Rheumatology’s unspoken cardiac risk

4 minute read

A new study in the Lancet shows rheum patient cardiac risk is as bad as diabetes.

A large observational study of almost half a million people with autoimmune disorders has found an increased risk in cardiovascular disease akin to that caused by type 2 diabetes.

The findings, published in The Lancet, have led to calls for increased recognition of the association and targeted measures to prevent cardiovascular disease, especially in younger patients.

Researchers used anonymised patient data from a UK primary care database covering approximately 20% of the UK population to compare the incidence of cardiovascular disease in 446,000 patients with autoimmune diseases to 2.1 million matched controls.

Patients in the autoimmune disease cohort had not been diagnosed with autoimmune disease or cardiovascular disease when first registered with the general practice and for up to 12 months afterwards. Matched control patients were also free of cardiovascular disease diagnosis when first registered with the general practice and for the subsequent 12 months.

Over a median 6.2 year follow up, 15.3% of autoimmune disease patients developed incident cardiovascular disease, compared to 11% without autoimmune disease (23.3 versus 15 events per 1000 patient-years respectively: HR 1.56 [95% CI 1.52-1.59]).

There was no difference in cardiovascular disease risk between men and women in the autoimmune disease cohort, and among all patients that developed cardiovascular disease, the age of onset was significantly younger in the autoimmune disease group than controls (mean age 67.7 vs 70.4 years respectively). Almost one in 10 patients had more than one autoimmune disease, and risk of cardiovascular disease increased with the number of autoimmune diseases a patient had.

Previous studies looking at cardiovascular risk in patients with autoimmune disorders were limited by small numbers of patients, cardiovascular conditions considered and tended to focus on more common autoimmune diseases. The current study included 19 autoimmune disorders, including rarer ones previously overlooked, and 12 cardiovascular outcomes.

Depending on the autoimmune disorder, the increased risk of cardiovascular events ranged from 1.4 to 3.6 times higher than for people without an autoimmune disorder. At the lower end of the range, this is comparable to the known risks associated with type 2 diabetes, hyperlipidaemia or hypertension.

Autoimmune disorders associated with the highest cardiovascular risks were SLE, systemic sclerosis, type 1 diabetes and Addison’s disease, with hazard ratios two to four times higher than the controls.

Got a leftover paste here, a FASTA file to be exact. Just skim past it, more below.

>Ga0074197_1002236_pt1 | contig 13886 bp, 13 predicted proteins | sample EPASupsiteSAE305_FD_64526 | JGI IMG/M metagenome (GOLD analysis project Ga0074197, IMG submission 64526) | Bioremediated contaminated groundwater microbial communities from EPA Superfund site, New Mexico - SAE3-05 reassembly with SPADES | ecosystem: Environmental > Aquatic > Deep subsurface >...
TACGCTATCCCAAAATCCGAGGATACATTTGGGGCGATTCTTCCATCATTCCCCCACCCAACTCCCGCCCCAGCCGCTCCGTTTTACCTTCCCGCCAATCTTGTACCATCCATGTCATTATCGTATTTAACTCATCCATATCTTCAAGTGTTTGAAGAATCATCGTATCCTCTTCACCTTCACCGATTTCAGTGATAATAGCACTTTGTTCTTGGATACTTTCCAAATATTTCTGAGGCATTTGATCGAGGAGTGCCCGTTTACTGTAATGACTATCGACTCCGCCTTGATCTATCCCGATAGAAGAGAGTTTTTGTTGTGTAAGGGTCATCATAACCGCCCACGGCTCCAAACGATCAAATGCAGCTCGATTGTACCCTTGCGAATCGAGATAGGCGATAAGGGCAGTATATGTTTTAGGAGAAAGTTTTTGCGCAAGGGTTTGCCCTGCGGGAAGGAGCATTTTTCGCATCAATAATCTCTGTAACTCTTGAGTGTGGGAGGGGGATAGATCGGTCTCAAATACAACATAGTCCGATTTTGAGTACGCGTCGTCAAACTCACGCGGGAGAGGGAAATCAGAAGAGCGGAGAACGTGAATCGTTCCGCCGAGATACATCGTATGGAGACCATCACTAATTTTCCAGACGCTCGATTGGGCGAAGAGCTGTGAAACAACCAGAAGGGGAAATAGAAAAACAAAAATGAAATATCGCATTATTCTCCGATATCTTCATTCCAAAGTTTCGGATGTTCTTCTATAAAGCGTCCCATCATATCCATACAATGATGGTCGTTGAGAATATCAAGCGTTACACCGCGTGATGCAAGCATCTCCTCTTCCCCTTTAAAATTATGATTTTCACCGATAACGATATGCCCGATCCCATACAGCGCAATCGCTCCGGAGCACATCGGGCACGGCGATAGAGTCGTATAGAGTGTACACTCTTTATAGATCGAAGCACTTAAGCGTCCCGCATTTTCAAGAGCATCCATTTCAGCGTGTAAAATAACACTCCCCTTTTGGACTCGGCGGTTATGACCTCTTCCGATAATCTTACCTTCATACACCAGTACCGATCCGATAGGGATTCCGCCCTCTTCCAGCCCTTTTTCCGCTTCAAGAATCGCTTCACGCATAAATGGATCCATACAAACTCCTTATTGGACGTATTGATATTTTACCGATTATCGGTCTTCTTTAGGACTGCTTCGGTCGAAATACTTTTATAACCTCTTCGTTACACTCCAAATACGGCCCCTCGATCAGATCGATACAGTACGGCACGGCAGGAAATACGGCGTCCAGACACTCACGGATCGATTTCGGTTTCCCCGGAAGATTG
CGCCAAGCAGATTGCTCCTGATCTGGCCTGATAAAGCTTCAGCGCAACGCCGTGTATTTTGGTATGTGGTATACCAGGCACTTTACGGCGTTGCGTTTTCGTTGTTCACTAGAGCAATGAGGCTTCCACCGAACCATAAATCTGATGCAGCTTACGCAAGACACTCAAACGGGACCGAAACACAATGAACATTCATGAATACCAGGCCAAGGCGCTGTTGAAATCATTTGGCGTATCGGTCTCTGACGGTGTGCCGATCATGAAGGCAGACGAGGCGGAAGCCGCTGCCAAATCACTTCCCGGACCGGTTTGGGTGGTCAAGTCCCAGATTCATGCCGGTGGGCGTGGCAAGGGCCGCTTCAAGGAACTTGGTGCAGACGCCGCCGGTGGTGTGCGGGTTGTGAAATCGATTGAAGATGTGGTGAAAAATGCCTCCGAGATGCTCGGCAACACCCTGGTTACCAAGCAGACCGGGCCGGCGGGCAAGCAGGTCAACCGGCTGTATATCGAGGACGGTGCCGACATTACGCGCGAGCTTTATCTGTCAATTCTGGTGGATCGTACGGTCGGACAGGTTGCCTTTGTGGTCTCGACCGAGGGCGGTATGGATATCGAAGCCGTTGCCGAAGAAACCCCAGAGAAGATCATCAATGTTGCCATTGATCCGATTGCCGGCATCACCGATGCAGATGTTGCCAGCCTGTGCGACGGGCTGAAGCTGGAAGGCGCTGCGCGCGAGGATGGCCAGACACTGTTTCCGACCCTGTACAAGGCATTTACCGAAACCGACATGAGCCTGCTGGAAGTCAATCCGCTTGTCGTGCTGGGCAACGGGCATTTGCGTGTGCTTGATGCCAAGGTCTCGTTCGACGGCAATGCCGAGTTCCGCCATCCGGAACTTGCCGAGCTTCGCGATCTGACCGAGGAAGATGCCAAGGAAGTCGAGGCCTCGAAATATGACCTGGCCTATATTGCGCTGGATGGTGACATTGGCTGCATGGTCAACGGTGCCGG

“Excess risk was particularly high in the young (<45 years) and was not explained by traditional cardiovascular risk factors, such as age, sex, socioeconomic status, blood pressure, BMI, smoking, cholesterol, or type 2 diabetes,” wrote the authors, led by epidemiologist Dr Nathalie Conrad of KU Leuven in Belgium.

The authors noted that the increase in cardiovascular morbidity and mortality associated with certain autoimmune diseases was thought to be due to chronic and systemic inflammation and mediated by the presence of proinflammatory cytokines and autoantibodies.

They found in the current study that while all autoimmune diseases were linked with a higher risk of cardiovascular disease, those with conditions directly associated with inflammation, autoantibody-mediated pathology and endothelial dysfunction, such as lupus and systemic sclerosis, had much higher risk than those with very localised effects, such as psoriasis and vitiligo.

Having observed that infection-related heart diseases were increased in the autoimmune disease cohort, they raised the further possibility that the treatment medications used might make patients more susceptible to these infections and their consequences on the cardiovascular system. One the limitations of the study was the inability to account for the effect of different drugs because of potential confounding due to non-randomised treatment.

“Cardiovascular risk prevention should be considered as an integral part of the management of autoimmune diseases”, wrote the authors.

“Further research is needed to design and assess the effectiveness of cardiovascular prevention measures for patients with autoimmune disorders, such as screening programmes and early use of preventive treatments.”

The Lancet 2022, online 27 August

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